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Ben Jones
Ben Jones, UK Lawyer
Category: Employment Law
Satisfied Customers: 46195
Experience:  Qualified Employment Solicitor - Please start your question with 'For Ben Jones'
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If I am dismissed misconduct of

Customer Question

If I am dismissed for gross misconduct for breach of contract for restricted business due to me running a mobile hairdressing business in the evening ( I work in a salon during the day) will my contract be rendered void after termination?
Submitted: 11 months ago.
Category: Employment Law
Expert:  Ben Jones replied 11 months ago.
Hello why do you think the contract will be void, are the allegatins not true?
Customer: replied 11 months ago.
The allegations are true but she has been holding on to this information for a year and I have proof of this and only brought it out a matter of days after refusing to sign a contract before having it looked over by my union rep. Is this not in itself an infringement of my rights and is victimisation which is a breach of contract on her behalf no?
Expert:  Ben Jones replied 11 months ago.
Hello, dismissal on grounds of gross misconduct does not render your contract of employment and associated restrictive covenants void. Otherwise, it would be very easy for employees who wish to avoid being bound by such restrictions to do something amounting to gross misconduct and engineer a dismissal and avoid the restrictions. So I am afraid that the restrictions will continue to apply. The circumstances when the restrictions may not apply after termination are when the employer has acted in breach of contract, for example dismissal without giving you the notice period you are due (unless of course you are dismissed for gross misconduct when no notice is due). Dismissal for not agreeng a new contract is not in itself a breach.I hope this has answered your query. I would be grateful if you could please take a second to leave a positive rating (3, 4 or 5 stars) as that is an important part of our process and recognises the time I have spent assisting you. If you need me to clarify anything before you go - please get back to me on here and I will assist further as best as I can. Thank you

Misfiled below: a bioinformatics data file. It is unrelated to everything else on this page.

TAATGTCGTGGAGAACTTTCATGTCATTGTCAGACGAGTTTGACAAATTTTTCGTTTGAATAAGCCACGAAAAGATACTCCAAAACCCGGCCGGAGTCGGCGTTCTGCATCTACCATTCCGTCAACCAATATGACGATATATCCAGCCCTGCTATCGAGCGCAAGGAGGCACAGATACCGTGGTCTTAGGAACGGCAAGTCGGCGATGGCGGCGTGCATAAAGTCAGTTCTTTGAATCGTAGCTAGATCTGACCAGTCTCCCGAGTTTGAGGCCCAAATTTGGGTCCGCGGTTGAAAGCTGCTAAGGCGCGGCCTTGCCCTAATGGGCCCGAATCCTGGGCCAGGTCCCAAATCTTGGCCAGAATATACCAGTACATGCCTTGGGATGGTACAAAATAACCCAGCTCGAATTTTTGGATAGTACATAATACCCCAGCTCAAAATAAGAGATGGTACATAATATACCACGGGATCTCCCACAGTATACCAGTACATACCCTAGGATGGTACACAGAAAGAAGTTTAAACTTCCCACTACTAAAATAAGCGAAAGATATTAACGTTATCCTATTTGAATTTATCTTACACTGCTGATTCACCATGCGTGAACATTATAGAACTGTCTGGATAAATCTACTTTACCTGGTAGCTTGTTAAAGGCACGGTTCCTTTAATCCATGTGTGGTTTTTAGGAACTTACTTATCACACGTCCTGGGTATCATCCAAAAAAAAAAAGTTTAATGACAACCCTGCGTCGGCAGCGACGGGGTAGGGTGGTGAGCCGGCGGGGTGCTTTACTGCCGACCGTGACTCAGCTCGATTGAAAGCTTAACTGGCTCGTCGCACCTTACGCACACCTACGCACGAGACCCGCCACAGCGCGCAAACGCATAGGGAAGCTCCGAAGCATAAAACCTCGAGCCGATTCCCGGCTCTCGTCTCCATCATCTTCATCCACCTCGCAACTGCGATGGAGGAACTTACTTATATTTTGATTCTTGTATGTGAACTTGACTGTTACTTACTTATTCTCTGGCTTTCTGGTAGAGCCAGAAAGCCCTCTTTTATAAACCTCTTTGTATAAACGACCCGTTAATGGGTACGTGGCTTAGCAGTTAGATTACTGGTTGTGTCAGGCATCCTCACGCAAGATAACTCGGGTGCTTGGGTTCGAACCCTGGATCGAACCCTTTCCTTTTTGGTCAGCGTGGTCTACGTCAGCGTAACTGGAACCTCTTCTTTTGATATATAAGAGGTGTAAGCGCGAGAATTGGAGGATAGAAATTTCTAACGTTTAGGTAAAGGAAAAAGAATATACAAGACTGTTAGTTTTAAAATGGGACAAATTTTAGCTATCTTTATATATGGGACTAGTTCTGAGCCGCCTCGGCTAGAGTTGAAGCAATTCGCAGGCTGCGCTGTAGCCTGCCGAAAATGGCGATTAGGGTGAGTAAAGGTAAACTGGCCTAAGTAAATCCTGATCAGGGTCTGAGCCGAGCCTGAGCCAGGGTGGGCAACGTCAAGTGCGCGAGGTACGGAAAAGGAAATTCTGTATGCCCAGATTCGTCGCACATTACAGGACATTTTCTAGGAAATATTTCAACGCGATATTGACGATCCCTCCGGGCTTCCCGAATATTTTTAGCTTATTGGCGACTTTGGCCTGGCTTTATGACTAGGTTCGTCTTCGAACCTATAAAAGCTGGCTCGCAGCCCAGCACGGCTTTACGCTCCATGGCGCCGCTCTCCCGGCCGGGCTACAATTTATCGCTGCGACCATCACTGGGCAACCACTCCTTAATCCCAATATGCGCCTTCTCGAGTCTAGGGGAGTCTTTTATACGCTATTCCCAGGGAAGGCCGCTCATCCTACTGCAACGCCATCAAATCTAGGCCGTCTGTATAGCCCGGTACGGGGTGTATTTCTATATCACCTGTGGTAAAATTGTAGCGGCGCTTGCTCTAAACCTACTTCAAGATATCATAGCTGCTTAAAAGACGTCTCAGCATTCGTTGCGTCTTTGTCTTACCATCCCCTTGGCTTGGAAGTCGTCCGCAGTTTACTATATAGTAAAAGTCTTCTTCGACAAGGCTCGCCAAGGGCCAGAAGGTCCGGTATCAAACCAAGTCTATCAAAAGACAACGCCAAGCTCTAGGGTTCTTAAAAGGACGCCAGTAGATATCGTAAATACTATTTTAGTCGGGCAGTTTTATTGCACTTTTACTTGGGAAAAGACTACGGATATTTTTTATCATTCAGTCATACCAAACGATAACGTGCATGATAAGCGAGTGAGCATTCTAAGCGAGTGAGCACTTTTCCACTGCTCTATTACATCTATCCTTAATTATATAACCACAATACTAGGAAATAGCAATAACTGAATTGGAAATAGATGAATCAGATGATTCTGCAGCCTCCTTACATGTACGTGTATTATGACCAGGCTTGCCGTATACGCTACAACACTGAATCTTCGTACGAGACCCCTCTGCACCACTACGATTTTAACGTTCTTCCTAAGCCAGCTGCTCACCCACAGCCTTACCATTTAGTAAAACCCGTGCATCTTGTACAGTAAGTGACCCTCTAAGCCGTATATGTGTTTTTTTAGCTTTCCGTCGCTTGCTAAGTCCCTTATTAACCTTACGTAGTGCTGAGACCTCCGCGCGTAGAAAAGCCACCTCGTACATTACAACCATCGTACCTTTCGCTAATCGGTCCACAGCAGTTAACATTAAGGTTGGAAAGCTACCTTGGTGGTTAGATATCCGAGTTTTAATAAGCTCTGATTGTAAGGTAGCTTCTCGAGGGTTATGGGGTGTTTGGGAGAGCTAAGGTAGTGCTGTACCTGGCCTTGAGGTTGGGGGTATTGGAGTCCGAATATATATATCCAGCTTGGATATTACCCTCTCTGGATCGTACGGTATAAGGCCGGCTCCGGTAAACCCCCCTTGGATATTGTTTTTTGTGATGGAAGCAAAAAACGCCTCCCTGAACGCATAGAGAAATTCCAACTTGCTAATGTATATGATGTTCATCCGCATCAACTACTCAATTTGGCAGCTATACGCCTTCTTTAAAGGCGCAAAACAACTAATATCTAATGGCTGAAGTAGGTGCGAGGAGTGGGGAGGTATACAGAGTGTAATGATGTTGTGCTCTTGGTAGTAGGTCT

Customer: replied 11 months ago.
Thanks you Ben,
But is her behaviour not against the law? I have all the proof I need. It's victimisation isn't it?
Expert:  Ben Jones replied 11 months ago.
What do you think is against the law here?
Customer: replied 11 months ago.
The fact that she is using something she has saved for a rainy day for a year when the real reason is that I didn't want to sign her contract. Is this not victimisation?
Expert:  Ben Jones replied 11 months ago.
Victimisation is when you have made a complaint about a protected characteristic, such as age, gender, race, religion, disability and then are treated detrimentally as a result of it. So no, this is not victimisation in the legal sense of the word. Can I just check how long you have worked there for?
Customer: replied 11 months ago.
So if she was really bothered about it why wasn't it brought to my attention a year ago. Just so happened to be after I refused to sign the contract till it had been looked over. I have proof of this.
Customer: replied 11 months ago.
I have worked there for 4 years.
Isn't it that because I belong to a trade union and asked for them to look my contract over and the end result victimisation? Or bullying? Not sure as I just researched this online.
Customer: replied 11 months ago.
Sorry to ask what may seem as stupid questions but if I don't have a chance at fighting for my notice then I shouldn't bother trying.
Expert:  Ben Jones replied 11 months ago.